The license agreements provided that 360networks would submit "working drawings" of the route -- based on the results of the "hi-railing" -- to Illinois Central for approval prior to construction. Illinois Central asserts that 360networks never submitted working drawings, but 360networks claims that Illinois Central engineers approved the working drawings in the field and that the drawings then were submitted to Illinois Central's Midwest division engineer, Dave Lowe. Lowe does not recall receiving the working drawings. In fact, none of the Illinois Central employees deposed recall receiving and reviewing the working drawings, although a few have testified that it is possible that they received the drawings. Further complicating matters, neither party produced the working drawings during discovery; 360networks claims that they were destroyed after installation of the fiber optic cables,*fn2 and Illinois Central states that it has no record of receiving the drawings. The license agreements provided that if Illinois Central did not object to any work drawings that were submitted within a specified period of time, then those drawings were deemed approved.

360networks installed the cable over approximately 1,000 miles. For the most part, the cable was installed six feet away from the tracks and approximately four feet underground; however, some cables were closer to the tracks. None of the cable was installed at the edge of the right-of-way. Despite the additional cost, 360networks, as directed by Illinois Central, installed the cable underwater using directional boring rather than attaching the cable to the bridges to help avoid the need to relocate the cable when Illinois Central replaced the bridges in the future.

In August 2002, an Illinois Central construction crew accidentally cut through the fiber optic cable while replacing a bridge near Memphis, Tennessee. Illinois Central claims that this was the first time that it knew that the cable had not been installed on the edge of the right-ofway, while 360networks asserts that Illinois Central had been aware of this fact all along. In September 2002, 360networks gave Illinois Central "as-built" drawings of the route, which showed the begin bore and end bore locations at the bridges. The drawings contain some inaccuracies, and Illinois Central also claims that the drawings are not sufficiently detailed to determine the exact cable placement. Presumably to avoid additional accidents, during several of the bridge replacements, Illinois Central had "sonde locates" performed to identify the exact location of the cable. At these bridges, the locates revealed that the facilities were not installed at the edge of the right-of-way, nor were they installed in a straight line six feet off the track.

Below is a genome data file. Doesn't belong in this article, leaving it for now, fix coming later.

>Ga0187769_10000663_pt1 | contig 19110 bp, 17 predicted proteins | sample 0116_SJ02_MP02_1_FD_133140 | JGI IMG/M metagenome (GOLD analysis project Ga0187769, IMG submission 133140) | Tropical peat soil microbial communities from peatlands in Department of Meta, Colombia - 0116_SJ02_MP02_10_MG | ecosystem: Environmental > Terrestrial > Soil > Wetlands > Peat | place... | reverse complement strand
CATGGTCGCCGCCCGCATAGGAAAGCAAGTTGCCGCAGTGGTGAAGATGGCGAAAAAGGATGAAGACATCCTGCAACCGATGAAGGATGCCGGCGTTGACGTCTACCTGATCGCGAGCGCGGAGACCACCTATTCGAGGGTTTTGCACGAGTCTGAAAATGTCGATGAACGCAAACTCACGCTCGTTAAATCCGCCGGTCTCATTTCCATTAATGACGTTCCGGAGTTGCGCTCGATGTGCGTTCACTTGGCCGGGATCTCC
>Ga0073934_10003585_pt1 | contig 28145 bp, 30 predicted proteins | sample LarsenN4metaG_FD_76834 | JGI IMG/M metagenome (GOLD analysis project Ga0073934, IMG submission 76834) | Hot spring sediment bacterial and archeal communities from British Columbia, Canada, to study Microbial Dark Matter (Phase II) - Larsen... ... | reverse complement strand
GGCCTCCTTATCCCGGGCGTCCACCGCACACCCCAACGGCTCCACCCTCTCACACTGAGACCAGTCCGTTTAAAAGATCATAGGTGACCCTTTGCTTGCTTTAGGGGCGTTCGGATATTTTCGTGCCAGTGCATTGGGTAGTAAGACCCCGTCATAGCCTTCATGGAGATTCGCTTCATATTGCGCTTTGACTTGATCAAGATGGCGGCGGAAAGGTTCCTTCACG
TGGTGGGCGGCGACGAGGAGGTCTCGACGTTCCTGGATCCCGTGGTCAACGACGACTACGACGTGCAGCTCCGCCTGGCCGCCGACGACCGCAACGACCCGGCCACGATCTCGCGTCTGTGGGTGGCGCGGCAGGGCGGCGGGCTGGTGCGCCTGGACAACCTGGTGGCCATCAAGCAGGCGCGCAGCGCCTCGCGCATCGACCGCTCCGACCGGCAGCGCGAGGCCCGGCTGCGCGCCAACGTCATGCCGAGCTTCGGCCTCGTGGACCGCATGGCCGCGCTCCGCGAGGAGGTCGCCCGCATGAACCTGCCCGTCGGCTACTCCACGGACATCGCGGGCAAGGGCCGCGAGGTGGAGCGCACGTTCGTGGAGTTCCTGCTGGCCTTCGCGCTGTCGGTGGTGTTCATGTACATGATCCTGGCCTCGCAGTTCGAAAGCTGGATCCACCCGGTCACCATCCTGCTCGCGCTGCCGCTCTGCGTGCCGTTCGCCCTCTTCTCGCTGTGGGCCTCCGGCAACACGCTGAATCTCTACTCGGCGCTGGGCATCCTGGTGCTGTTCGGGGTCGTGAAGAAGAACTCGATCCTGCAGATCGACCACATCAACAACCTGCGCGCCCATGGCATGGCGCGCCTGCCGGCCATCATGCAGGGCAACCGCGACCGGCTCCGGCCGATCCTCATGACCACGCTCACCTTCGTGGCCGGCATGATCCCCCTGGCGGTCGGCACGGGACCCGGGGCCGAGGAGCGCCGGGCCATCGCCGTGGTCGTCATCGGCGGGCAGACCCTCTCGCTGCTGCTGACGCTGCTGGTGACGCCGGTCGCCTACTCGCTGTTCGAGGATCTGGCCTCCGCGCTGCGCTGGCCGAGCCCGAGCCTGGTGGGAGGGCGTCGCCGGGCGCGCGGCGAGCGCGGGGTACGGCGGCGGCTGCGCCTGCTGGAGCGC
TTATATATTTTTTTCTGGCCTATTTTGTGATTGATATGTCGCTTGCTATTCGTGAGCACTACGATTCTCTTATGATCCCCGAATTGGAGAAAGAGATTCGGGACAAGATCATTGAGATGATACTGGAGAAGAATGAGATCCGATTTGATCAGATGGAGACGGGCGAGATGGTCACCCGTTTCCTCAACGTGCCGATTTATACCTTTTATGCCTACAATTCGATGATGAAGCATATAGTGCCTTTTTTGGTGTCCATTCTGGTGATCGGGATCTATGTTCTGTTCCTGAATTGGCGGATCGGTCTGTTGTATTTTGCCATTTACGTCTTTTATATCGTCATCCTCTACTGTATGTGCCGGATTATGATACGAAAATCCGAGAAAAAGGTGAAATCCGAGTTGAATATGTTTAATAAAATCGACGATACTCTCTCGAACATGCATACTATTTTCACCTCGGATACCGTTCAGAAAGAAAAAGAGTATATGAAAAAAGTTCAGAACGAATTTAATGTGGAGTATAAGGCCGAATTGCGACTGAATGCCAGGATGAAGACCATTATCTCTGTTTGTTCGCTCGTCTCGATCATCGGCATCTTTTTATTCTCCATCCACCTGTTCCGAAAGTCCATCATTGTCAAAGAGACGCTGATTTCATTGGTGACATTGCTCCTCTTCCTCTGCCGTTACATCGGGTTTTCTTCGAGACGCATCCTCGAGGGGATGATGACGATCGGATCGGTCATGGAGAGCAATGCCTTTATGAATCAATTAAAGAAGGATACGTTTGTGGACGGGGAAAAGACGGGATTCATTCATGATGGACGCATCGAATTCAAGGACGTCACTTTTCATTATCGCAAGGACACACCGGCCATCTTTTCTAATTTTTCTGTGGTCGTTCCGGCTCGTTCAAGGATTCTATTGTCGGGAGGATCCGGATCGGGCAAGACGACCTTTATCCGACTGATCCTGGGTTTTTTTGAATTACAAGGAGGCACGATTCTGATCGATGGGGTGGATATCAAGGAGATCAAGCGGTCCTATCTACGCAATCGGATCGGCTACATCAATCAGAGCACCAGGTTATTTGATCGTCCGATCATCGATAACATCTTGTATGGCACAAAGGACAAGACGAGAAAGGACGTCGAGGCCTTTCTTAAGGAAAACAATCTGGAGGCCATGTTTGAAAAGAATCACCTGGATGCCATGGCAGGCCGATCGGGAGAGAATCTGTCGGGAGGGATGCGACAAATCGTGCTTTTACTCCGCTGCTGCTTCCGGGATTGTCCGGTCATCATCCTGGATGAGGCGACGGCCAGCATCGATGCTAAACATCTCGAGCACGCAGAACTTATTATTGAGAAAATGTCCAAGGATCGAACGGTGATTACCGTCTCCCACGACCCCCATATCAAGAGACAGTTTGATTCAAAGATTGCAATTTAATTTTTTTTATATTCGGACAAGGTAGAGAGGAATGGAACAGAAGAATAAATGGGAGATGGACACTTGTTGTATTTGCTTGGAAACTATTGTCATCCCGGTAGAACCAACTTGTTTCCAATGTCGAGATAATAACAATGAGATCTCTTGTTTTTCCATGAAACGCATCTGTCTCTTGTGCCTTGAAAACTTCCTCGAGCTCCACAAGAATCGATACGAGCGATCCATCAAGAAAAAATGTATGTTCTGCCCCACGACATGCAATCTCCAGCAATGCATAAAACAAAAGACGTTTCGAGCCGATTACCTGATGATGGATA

Eventually, Illinois Central determined that replacement of the bridges required relocating the fiber optic cable, even though the cable was not attached to the bridges. The license agreements address the possibility of cable relocation and provide that 360networks bear the cost of relocation if relocation is ordered by any authority with jurisdiction to do so, but that Illinois Central bear the cost if the relocation is undertaken for any other reason. 360networks (or its agents or employees) relocated the fiber optic cable at or near eight bridges so that Illinois Central could replace those bridges. 360networks demanded that Illinois Central reimburse it for the costs incurred in relocating the fiber optic cable, but Illinois Central has refused.

B. Procedural Background

In 2006, the parties filed cross-motions for partial summary judgment. In 360network's motion, it argued that the license agreements required Illinois Central to bear the cost of relocating the fiber optic cable because Illinois Central was not ordered to undertake the bridge reconstruction by any authority having jurisdiction to make such orders and that the bridge reconstruction was "preplanned work." In response, Illinois Central argued that 360networks should bear the cost of relocating the cable because Illinois Central was ordered to rebuild the bridges by the Surface Transportation Board. Illinois Central also argued that 360networks breached the requirement in the license ...